Thus, a very crowded trade is to go long Amazon and short traditional retailers which has worked very well in recent years. With headlines like the following, however, it may be getting late in this game.
“A trio of new ETFs proposed by ProShare Advisors LLC take positions against retailers that are most likely to suffer from the dominance of internet shopping, bricks and mortar companies that rely on a physical store to sell their wares, regulatory filings show.” Bloomberg News July 10, 2017
Finally, the more established interests Amazon attacks, the more likely true political pressure may arise against Amazon from both sides of the political spectrum.
"He (Jeff Bezos, Amazon CEO) thinks I'll go after him for antitrust. Because he's got a huge antitrust problem because he's controlling so much, Amazon is controlling so much of what they are doing," Donald Trump….Reuters…May, 12 2016
“Could Democrats’ New Message Align Them With Trump?...The agenda will specifically focus on “cracking down on corporate monopolies” and other potential anti-trust violations that some Democrats blame for contributing to growing wealth inequality, as well as creating “a 21st-century ‘Trust Buster’ to stop abusive corporate conduct and the exploitation of market power.” - The Atlantic. July 24, 2017.
As noted above, Amazon has caused enormous disruption in much of the retail landscape and this is being reflected in share prices of many beaten up retailers, yet there is one popular high margin retailer that the market considers immune to Amazon and which has yet to be punished in fear of it. In 2008, in the heart of the housing and then financials crisis, Home Depot (~$185BN market cap) was my favorite stock at $20 as shares lost nearly 2/3rds of their value up to that point. The market hated it. However, it was a duopoly that owned its real estate and was clearly going to survive and thrive. That it has. Nearly ten years later shares (with dividends) have increased ten-fold and trade near $150 per share. It is a now a universal Wall Street favorite just as it was universally hated in 2008. Let us not forget however that this is a cyclical business trading at 12x this year’s EBITDA and more importantly nearly 17x the past ten year average EBITDA (margin).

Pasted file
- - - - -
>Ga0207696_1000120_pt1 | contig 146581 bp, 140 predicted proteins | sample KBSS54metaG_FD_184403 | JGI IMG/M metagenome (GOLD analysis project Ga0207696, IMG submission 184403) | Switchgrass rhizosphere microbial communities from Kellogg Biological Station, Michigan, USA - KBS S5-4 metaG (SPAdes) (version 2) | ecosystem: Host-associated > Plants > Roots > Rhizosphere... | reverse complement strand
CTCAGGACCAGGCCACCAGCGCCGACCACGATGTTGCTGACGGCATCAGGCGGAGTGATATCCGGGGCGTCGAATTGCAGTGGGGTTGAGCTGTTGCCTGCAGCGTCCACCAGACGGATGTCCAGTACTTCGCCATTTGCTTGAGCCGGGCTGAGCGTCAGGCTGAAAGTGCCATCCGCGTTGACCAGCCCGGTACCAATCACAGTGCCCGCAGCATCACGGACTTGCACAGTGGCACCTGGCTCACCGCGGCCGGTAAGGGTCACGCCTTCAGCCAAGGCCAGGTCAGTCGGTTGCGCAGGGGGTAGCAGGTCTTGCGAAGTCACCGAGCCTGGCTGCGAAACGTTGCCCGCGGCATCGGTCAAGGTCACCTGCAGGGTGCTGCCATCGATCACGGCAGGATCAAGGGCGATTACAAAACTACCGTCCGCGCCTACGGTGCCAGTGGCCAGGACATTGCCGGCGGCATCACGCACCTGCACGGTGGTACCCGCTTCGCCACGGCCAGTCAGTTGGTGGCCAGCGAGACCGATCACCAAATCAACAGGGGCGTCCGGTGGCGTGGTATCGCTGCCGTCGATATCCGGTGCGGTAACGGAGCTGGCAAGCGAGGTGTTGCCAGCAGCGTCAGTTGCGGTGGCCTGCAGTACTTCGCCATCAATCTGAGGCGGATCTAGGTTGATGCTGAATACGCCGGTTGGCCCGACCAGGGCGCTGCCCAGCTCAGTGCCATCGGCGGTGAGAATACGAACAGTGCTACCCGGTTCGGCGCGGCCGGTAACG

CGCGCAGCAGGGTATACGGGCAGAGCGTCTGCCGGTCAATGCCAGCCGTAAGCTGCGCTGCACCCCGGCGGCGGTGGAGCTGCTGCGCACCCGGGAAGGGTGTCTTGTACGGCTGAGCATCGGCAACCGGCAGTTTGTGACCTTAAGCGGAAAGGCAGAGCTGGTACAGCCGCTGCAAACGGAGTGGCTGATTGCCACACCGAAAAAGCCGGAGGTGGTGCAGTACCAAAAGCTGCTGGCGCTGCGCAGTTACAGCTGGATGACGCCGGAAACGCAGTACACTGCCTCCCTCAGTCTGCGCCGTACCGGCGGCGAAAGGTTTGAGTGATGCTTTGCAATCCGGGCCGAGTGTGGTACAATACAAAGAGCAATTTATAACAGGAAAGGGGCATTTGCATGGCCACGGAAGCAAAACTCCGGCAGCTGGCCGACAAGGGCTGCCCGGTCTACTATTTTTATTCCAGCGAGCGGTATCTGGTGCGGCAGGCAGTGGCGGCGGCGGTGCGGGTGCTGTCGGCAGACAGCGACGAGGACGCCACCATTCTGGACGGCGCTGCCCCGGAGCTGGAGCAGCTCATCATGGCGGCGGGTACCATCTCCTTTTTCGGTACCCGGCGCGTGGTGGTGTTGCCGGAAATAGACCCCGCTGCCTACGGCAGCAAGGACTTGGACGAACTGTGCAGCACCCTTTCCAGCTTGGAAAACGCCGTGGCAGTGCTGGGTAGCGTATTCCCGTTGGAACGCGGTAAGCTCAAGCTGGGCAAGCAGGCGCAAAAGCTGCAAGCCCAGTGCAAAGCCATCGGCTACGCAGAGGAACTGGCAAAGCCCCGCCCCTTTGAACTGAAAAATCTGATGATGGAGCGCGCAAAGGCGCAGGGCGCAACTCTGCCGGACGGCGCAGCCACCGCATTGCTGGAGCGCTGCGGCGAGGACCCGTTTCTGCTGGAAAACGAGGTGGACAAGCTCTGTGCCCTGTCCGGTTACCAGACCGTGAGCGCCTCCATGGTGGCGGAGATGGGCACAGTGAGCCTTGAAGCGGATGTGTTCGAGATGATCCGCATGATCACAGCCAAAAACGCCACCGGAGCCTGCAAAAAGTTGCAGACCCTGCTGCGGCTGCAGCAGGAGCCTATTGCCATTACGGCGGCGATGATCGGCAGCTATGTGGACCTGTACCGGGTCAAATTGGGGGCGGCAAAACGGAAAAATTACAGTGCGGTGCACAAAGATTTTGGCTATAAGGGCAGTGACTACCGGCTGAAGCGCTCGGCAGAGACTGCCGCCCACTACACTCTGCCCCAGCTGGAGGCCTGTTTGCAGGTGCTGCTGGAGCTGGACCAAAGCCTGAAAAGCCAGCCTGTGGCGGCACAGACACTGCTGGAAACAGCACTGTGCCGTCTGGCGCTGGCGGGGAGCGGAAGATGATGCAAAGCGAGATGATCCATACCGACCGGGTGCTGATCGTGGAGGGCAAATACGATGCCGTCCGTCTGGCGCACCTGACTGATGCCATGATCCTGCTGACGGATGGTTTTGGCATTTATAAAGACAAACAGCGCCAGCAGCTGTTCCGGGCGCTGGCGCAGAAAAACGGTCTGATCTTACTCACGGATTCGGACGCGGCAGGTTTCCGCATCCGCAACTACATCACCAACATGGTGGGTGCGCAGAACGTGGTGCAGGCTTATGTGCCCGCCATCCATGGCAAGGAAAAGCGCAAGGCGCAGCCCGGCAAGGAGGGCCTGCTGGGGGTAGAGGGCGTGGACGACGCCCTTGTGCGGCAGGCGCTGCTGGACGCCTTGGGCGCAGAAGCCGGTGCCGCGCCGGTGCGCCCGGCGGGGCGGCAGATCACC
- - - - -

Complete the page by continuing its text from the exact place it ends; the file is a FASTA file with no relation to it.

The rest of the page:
While Amazon cannot compete in categories such as lumber, it certainly can and does compete quite well in across a number of other categories which Home Depot sells. Recently, I purchased an anode rod from my local Home Depot for $25. I later checked and saw it was $17 on Amazon, so I plan to return it. On July 20th, Sears and Amazon announced a partnership where Kenmore appliances will now be sold on Amazon. This will increase transparency and consumer confidence in buying a key Home Depot category online. Finally, it is worth noting in the most recent quarter that Home Depot reported that while purchases above $900 comped up 15%, those below $50 were flat. I believe that lower ticket purchases are an early indication that Home Depot is in fact vulnerable to Amazon and Amazon pricing which could pressure Home Depot’s robust margins over time. At the moment, this is being masked by a strong cycle in housing related spending and most fund managers are hiding in Home Depot as they believe it to be “Amazon-proof.”
Google (~$650BN market cap) and Facebook ($500BN market cap) together essentially comprise a duopoly (with shares priced to remain so) in terms of online ad spend, garnering the vast majority of the domestic and global digital ad markets.